As for the story, even though I felt like the writing overshadowed it a little bit, it was good. The perilousness of being the last people secretly holding everything together, keeping the things that go bump in the night in check, added a great sense of urgency. The characters were ultimately great, but it took me most of the book to warm up to them. By the end I really liked them, which would have been more of a problem if it were a standalone novel, but since it’s a trilogy (from what I can tell) nothing is wasted. The magic was grounded in folklore which made it feel more plausible, and the idea of getting lost in a maze of mirrors for all eternity is especially cool.
Sophisticated writing aside, it was an interesting story, and I’ll be adding the sequels to my reading list. I guess I’ll just have to start reading the dictionary in preparation for the next one. But hey, being smarter is never a bad thing right? Until next time…
Sixteen year old Gemma Doyle discovers her own magical abilities after the mysterious death of her mother.
* * *
Boy was this book disappointing! I’m really surprised at just how bad it was. Maybe that was too harsh? I hate writing reviews about books I didn’t like. I wish I loved every single thing that I read, but I suppose I can’t like everything.
I picked up book three in this trilogy at the last book sale. The cover was so pretty I couldn’t resist, plus what’s not to like about Victorian boarding schools and magical powers? Sure it’s a young adult novel, but it can’t be that bad…right?
The biggest problem with this novel, in my opinion, is that it could have used some serious fleshing out. The basic outline of something good is there, but the author didn’t really fill in the details. For example, the secret order of women with the ability to use magic is just known as “The Order”. Really? That’s a bit generic, and since this order seems to have only female members, why not a sisterhood of something at least. Gemma is instructed not to use her magic, but never given any reason why, so naturally she uses it anyway. There are realms, but we only see two of them, and their existence isn’t really explained. Are there more of them? Why are they important? There are no rules to the magic, obtaining it only requires touching a crystal, and there are no real consequences, until the very end, that is, when they pile on all at once.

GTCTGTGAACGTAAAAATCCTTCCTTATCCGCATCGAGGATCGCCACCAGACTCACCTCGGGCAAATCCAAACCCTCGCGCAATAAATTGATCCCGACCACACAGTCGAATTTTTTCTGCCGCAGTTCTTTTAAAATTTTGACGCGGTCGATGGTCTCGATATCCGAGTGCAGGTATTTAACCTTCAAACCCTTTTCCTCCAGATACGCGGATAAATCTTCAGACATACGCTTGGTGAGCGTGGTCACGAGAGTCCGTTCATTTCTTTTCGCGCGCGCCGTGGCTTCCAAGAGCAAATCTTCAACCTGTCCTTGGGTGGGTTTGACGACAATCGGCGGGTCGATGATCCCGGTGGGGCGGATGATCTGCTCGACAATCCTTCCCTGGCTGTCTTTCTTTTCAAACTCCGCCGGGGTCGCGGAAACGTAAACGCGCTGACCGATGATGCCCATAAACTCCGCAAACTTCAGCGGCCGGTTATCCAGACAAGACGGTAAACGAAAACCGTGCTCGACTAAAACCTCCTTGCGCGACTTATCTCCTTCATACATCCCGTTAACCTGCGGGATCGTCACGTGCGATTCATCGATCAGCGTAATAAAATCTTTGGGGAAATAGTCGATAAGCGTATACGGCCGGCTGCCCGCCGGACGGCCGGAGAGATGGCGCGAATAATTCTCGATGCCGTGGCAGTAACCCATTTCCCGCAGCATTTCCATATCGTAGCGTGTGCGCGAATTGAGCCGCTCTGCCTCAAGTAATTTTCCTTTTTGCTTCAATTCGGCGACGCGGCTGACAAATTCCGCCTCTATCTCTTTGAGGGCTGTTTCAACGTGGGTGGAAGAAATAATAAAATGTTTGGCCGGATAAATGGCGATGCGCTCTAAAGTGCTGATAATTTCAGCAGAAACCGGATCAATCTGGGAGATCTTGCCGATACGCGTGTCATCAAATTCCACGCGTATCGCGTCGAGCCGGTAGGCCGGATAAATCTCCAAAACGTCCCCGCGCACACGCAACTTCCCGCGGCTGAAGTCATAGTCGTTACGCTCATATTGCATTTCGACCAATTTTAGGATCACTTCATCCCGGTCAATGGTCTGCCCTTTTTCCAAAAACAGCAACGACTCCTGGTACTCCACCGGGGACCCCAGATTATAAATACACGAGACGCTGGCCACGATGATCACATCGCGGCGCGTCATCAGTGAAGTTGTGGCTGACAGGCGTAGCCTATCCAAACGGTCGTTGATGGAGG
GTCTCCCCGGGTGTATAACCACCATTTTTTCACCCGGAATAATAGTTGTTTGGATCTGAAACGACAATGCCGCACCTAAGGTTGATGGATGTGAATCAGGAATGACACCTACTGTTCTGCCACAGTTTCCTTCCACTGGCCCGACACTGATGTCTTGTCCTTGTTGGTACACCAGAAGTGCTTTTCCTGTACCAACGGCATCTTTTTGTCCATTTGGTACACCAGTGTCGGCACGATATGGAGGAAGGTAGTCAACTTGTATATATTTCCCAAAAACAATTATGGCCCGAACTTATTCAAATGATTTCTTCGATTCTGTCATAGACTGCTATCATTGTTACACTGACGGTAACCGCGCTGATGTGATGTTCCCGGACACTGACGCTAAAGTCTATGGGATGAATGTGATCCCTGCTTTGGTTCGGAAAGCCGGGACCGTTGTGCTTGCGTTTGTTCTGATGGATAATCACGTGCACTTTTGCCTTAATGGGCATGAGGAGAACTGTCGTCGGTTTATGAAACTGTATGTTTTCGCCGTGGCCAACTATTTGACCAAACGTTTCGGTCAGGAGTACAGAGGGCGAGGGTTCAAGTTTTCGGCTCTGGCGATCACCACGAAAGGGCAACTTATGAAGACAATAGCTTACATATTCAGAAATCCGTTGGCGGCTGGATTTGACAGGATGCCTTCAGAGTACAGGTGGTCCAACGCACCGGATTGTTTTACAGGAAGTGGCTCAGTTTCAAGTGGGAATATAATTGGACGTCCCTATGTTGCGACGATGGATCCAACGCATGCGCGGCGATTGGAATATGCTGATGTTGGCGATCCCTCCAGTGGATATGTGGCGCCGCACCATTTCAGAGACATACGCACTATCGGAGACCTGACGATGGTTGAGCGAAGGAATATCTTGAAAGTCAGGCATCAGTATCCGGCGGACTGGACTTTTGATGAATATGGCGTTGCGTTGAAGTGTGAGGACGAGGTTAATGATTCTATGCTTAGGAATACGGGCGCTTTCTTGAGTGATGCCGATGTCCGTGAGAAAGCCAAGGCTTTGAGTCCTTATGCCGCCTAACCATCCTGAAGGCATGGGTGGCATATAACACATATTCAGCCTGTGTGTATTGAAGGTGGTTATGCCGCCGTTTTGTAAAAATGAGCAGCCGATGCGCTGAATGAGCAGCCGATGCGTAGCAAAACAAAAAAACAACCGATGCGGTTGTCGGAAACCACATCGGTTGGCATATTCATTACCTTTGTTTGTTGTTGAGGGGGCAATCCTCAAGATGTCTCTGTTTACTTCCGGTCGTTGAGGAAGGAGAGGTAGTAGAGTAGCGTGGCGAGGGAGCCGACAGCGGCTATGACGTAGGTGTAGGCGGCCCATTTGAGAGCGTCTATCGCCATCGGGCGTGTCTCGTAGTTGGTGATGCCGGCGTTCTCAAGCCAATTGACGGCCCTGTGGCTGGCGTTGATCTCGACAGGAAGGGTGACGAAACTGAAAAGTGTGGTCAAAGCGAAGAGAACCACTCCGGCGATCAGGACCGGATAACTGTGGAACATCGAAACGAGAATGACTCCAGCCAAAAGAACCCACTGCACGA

The characters in this book are mostly horrible, bratty children. At first I thought that Gemma befriending the mean girls was an interesting twist, that she would defeat them from the inside, but instead she essentially becomes one of them, while still largely opposing what they do. She never chooses a side and most of her actions don’t seem to have any real substance behind them. Then we are expected to believe that these people are her closest friends sharing a deep bond, but in reality, everyone was only pursuing their own selfish ends.
That brings me to Kartik. Involving a handsome and mysterious Indian boy in all of this is really a no-brainer given this is YA historical fantasy, but he’s just so awful. He stalks and threatens Gemma, telling her not to use her abilities without giving any reason, and in spite of this she’s rather obsessed with him. What makes it worse, is a lot of the story focuses on how sexist Victorian society was and how these poor girls would just be married off to the first suitable husband their parents could dig up. Gemma thinks that’s horrible, but she’s going to chase after a guy who stalks and threatens her?
Between her mean-girl friends and her slightly disturbing interest in Kartik, this story provides a horrible example of what relationships can be, glorifying the most superficial aspects of both friendship and romantic relationships. I really wish these novels would stray from the blueprint Twilight created, and instead, entertain young adults with stories of deep friendship and loyalty, not the mysterious, but abusive, hot guy. Just because he’s hot, doesn’t make it ok.
And to top it all off, it took the main character so much time to come to basic realizations. When she noticed that the class photo of the year the mysterious fire happened was missing, it took her nearly the entire book to check behind the photo of the previous year to find it. A lot of the supposedly interesting plot points were extremely predictable and cliche. However, there was a bit of a twist at the end that was a little interesting, but it was really far too little too late.